The objectives of this flight: The Instrument Proficiency Check. I planned the same route as last time, up to Rome, over to Cartersville, and back home. Weather looked good (a little gusty out of the NW, but not bad). Sky as clear as it gets.

However, it was a bit cold, so I got some hands on training on how to use the engine heater. The briefing and preflight were normal. Engine started well (no prime required). Taxi and run up without any problems. Took off to the west and put on the foggles, climbed to 4500.

Radio setup went well. RMG VOR in Nav2, RMG ILS in Nav1, GPS backing up our track to Rome. AMICEATM went fine. We discussed holding entry, and noted on my last flight I entered direct and typically this is a parallel entry. (I pointed out that my heading was 'all over the place due to poor airmanship setting up the GPS, so a direct entry was correct at the time.) Station passage, outbound to the entry, just waiting for the ILS to center. Did not happen, so I used the GPS (which recommended a direct entry) to establish myself outbound. Ahah, ILS still in standby, push the switch and all is ok. (Identify means to actually listen to the dit dah!) ouch

The rest of the approach was fine, down to mins, and could have made the landing. Missed back to the VOR. Nice to have RMG in Nav2 so that I can set up for Cartersville with the GPS. I had selected the Loc like before, but decided to do the VOR A /GPS. This would give me the 'circle to land' approach needed. (Besides I had blown this on IFR 2, so wanted to do it right.) It is an interesting step down approach that takes you right by the cooling towers (1720 ft) at Cartersville. The CFI let me take a peak to underscore the reason for the altitude restrictions. The last step is pretty steep (2200 to 1560 in 1.6 miles). I got to mins, took the foggles off and did a nice circle to land on Rwy 1 (smooth landing).

Cleaned up, climbed out and headed back home. Unfortunately the transponder acted up and we were unable to get vectors for the ILS. We stayed VFR and the CFI provided the vectors needed. More then normal s-corrections, bobbing on GS was not pretty, but not pegged either. (I almost went missed at the Loc mins again.) It was an OK landing.

So, improvement over the last few flights. Airwork is ok, headwork improving. One more flight into a 'strange airport', an "unplanned approach" and maybe some more partial panel work should convince us both that I am ready.

This was a good flight, it should have been great. I know what to do, how to do it, and know when things aren't right, but I'm still not executing to the best of my ability. I'm really looking forward to the next flight.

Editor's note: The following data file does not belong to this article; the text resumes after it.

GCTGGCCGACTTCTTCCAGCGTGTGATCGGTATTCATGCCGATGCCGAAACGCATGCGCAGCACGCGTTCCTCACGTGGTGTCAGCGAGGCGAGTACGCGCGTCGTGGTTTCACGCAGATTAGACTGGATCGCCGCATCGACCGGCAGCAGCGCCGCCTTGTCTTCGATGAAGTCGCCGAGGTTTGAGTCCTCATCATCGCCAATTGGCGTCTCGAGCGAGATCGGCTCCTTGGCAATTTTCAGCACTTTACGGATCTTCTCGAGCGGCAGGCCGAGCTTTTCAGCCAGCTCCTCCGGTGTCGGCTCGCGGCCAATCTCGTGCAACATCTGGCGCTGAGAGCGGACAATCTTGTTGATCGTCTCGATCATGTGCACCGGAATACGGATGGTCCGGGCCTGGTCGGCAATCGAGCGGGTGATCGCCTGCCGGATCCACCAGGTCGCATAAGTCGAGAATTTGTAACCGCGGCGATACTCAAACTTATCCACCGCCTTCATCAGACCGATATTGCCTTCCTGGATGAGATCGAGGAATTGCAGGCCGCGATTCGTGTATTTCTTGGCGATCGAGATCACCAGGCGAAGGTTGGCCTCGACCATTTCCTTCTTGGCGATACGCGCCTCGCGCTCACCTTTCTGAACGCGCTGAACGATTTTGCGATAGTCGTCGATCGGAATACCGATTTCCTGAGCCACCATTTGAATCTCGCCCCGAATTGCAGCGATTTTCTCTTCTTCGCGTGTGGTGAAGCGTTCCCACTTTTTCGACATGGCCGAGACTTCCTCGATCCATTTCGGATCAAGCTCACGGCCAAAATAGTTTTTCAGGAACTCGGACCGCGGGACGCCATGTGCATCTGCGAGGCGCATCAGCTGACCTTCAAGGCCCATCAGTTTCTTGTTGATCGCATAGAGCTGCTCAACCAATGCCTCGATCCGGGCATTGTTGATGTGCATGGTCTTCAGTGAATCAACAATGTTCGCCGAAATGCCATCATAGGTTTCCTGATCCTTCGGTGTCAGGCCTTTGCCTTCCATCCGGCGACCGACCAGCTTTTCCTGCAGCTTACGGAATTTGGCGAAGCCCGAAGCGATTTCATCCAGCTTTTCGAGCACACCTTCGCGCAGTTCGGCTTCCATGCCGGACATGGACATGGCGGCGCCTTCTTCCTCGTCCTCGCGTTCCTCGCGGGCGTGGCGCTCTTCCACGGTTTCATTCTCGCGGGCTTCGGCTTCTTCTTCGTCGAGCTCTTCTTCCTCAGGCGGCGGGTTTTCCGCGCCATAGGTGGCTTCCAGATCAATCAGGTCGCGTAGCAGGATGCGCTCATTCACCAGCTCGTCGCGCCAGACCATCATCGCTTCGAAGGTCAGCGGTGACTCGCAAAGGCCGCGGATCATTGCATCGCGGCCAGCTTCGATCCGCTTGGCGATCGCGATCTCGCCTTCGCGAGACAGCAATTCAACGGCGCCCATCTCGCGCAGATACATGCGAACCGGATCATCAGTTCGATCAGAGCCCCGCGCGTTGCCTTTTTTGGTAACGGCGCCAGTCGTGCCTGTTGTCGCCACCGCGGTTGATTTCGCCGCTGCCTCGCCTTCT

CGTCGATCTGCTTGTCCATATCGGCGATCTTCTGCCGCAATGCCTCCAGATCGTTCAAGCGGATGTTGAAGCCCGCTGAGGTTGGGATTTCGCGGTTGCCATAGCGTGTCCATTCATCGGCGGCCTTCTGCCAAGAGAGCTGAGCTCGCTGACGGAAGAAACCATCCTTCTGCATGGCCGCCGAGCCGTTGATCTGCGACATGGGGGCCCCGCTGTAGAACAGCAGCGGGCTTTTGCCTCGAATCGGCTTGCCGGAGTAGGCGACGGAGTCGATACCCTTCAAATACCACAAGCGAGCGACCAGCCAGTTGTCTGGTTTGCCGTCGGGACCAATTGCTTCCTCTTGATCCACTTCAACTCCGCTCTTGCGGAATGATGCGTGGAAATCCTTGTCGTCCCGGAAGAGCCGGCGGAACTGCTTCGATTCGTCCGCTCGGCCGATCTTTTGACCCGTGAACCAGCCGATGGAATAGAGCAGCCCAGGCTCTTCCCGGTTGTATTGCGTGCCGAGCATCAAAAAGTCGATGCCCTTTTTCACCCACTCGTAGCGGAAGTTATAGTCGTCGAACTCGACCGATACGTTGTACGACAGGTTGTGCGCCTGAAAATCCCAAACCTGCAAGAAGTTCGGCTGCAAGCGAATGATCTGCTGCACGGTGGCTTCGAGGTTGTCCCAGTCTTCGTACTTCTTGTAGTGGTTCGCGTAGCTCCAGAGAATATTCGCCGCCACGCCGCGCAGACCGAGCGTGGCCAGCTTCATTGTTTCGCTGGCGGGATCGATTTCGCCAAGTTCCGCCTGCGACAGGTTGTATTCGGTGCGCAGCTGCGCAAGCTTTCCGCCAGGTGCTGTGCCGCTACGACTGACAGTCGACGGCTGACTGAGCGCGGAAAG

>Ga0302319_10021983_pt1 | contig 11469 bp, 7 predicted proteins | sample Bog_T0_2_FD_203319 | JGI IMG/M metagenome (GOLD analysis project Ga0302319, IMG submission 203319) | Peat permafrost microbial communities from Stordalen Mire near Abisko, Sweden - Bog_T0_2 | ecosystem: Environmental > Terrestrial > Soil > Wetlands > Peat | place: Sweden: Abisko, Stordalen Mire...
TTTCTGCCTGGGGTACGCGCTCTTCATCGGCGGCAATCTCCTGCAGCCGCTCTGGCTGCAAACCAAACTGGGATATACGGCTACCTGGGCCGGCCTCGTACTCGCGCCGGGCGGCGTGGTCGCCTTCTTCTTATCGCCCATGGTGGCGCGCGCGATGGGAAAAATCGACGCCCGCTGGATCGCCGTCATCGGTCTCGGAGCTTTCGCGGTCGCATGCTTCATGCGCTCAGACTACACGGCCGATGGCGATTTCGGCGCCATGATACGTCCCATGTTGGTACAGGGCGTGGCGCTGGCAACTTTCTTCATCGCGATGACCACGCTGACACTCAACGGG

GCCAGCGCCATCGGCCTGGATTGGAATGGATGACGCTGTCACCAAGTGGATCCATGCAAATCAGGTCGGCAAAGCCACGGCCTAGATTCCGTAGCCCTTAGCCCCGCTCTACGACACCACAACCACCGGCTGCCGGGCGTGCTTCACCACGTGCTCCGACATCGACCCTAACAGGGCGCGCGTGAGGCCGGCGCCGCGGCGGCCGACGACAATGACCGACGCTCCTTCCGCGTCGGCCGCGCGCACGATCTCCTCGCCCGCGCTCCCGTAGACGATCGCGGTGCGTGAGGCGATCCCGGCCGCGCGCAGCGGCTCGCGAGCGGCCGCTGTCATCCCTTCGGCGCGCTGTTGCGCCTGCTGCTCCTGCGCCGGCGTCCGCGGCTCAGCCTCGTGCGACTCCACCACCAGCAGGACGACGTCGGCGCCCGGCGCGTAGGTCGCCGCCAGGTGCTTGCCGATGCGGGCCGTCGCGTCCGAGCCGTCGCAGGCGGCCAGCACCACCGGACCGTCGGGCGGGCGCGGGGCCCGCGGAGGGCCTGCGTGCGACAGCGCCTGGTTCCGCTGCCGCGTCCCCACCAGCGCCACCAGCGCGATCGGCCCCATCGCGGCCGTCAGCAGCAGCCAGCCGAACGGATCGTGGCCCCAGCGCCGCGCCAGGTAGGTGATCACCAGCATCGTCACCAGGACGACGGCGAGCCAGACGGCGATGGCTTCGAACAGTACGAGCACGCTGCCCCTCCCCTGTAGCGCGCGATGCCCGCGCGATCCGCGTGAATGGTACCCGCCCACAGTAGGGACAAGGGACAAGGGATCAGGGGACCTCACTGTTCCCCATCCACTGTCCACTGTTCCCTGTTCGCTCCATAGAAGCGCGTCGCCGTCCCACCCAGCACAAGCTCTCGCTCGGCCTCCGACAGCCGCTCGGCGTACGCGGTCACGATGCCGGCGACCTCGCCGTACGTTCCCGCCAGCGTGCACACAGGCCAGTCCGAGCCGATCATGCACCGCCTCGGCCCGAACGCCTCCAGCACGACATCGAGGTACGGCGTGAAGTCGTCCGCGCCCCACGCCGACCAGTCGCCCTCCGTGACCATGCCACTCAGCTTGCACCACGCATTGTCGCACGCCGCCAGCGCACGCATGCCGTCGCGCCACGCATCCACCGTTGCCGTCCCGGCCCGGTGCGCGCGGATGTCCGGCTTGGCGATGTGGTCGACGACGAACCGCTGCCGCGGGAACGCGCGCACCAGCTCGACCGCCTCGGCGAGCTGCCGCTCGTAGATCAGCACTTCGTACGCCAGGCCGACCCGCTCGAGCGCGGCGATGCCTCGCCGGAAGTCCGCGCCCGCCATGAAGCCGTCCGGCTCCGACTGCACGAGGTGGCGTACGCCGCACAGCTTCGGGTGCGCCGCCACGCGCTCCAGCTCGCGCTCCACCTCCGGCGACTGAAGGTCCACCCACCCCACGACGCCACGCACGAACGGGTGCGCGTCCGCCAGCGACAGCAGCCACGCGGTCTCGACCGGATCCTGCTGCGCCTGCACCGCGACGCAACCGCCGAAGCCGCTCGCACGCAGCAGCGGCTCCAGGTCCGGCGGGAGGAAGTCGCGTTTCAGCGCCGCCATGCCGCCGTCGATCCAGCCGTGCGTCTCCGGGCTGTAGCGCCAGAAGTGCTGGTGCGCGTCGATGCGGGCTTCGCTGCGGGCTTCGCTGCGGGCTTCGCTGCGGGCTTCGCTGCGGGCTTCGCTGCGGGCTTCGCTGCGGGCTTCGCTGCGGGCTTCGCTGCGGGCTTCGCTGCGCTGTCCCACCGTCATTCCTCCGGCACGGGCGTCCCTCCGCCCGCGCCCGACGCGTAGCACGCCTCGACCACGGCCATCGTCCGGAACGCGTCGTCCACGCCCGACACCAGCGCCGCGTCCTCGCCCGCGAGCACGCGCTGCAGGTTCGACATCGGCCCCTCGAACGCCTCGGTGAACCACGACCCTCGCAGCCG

Focus on the journey, not the destination.

Time = 1.5

Monday, December 12, 2005

IFR 9 - More Practice

The objectives of this flight: 1)Build Confidence, 2) Practice procedures.

I linked up with a safety pilot for this flight, another private pilot working on his Instrument rating. His job is to look outside for traffic while I wear the foggles and look inside at the instruments.

My plan was to fly VFR direct to the Rome VOR, do the the ILS into Russel (RMG), then right over to Cartersville for the Localizer, then back home and ask for vectors to the ILS at Cobb County.

KRMG 121853Z AUTO 29013G21KT 10SM CLR 13/M01 A2990

KRYY 121845Z 29015G21KT 10SM FEW030 12/M01 A2988

The weather was finally good, although gusting winds to 21 knots would make it interesting. I didn't file a flight plan as most of the work would be around non-controlled fields. The brief, preflight and taxi all went well. It is a little different being in the plane without an instructor, more personal responsibility, less effort to impress. I just felt more comfortable. The safety pilot pointed out things he does a bit different, I shared my procedures, and overall it was a very good 'give and take'. Low voltage light during run-up, avionics off (GPS flight plan lost), master reset, voltage OK.

After we cleared Cobb County airspace I put the foggles on and set up to track inbound to the VOR. Along the way I set up the radios, listened for weather, listened to and advised Rome traffic and generally completed all of AMICEATM. I used the GPS as backup and rediscovered my tendency to apply yoke pressure when fiddling with the GPS. I'm just going to have to put my left hand in my lap when I tune that thing. Otherwise my air work was acceptable, though far from my best.